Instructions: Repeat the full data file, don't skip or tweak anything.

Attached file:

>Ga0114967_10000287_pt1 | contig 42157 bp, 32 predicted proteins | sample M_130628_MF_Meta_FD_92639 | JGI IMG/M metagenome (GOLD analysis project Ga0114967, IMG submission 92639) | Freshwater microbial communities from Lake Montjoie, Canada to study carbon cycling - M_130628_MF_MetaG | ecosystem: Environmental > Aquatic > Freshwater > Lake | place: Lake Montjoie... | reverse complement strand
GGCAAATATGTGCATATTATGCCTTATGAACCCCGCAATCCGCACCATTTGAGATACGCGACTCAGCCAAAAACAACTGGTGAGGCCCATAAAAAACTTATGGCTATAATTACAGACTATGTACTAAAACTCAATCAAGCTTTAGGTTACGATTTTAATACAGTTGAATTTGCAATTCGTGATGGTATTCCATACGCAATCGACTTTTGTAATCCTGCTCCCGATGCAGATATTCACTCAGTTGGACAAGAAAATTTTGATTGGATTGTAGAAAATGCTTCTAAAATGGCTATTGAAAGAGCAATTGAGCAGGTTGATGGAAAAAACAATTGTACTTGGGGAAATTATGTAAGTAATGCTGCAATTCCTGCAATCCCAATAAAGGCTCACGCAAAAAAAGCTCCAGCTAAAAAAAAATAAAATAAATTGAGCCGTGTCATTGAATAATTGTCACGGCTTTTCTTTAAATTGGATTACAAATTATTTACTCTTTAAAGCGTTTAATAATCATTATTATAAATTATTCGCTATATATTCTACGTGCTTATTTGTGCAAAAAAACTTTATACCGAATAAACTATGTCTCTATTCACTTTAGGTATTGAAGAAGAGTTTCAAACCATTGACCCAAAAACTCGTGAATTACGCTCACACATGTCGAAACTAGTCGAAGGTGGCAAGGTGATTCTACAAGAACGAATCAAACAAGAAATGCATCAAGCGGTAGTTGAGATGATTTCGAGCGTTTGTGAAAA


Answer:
>Ga0114967_10000287_pt1 | contig 42157 bp, 32 predicted proteins | sample M_130628_MF_Meta_FD_92639 | JGI IMG/M metagenome (GOLD analysis project Ga0114967, IMG submission 92639) | Freshwater microbial communities from Lake Montjoie, Canada to study carbon cycling - M_130628_MF_MetaG | ecosystem: Environmental > Aquatic > Freshwater > Lake | place: Lake Montjoie... | reverse complement strand
GGCAAATATGTGCATATTATGCCTTATGAACCCCGCAATCCGCACCATTTGAGATACGCGACTCAGCCAAAAACAACTGGTGAGGCCCATAAAAAACTTATGGCTATAATTACAGACTATGTACTAAAACTCAATCAAGCTTTAGGTTACGATTTTAATACAGTTGAATTTGCAATTCGTGATGGTATTCCATACGCAATCGACTTTTGTAATCCTGCTCCCGATGCAGATATTCACTCAGTTGGACAAGAAAATTTTGATTGGATTGTAGAAAATGCTTCTAAAATGGCTATTGAAAGAGCAATTGAGCAGGTTGATGGAAAAAACAATTGTACTTGGGGAAATTATGTAAGTAATGCTGCAATTCCTGCAATCCCAATAAAGGCTCACGCAAAAAAAGCTCCAGCTAAAAAAAAATAAAATAAATTGAGCCGTGTCATTGAATAATTGTCACGGCTTTTCTTTAAATTGGATTACAAATTATTTACTCTTTAAAGCGTTTAATAATCATTATTATAAATTATTCGCTATATATTCTACGTGCTTATTTGTGCAAAAAAACTTTATACCGAATAAACTATGTCTCTATTCACTTTAGGTATTGAAGAAGAGTTTCAAACCATTGACCCAAAAACTCGTGAATTACGCTCACACATGTCGAAACTAGTCGAAGGTGGCAAGGTGATTCTACAAGAACGAATCAAACAAGAAATGCATCAAGCGGTAGTTGAGATGATTTCGAGCGTTTGTGAAAA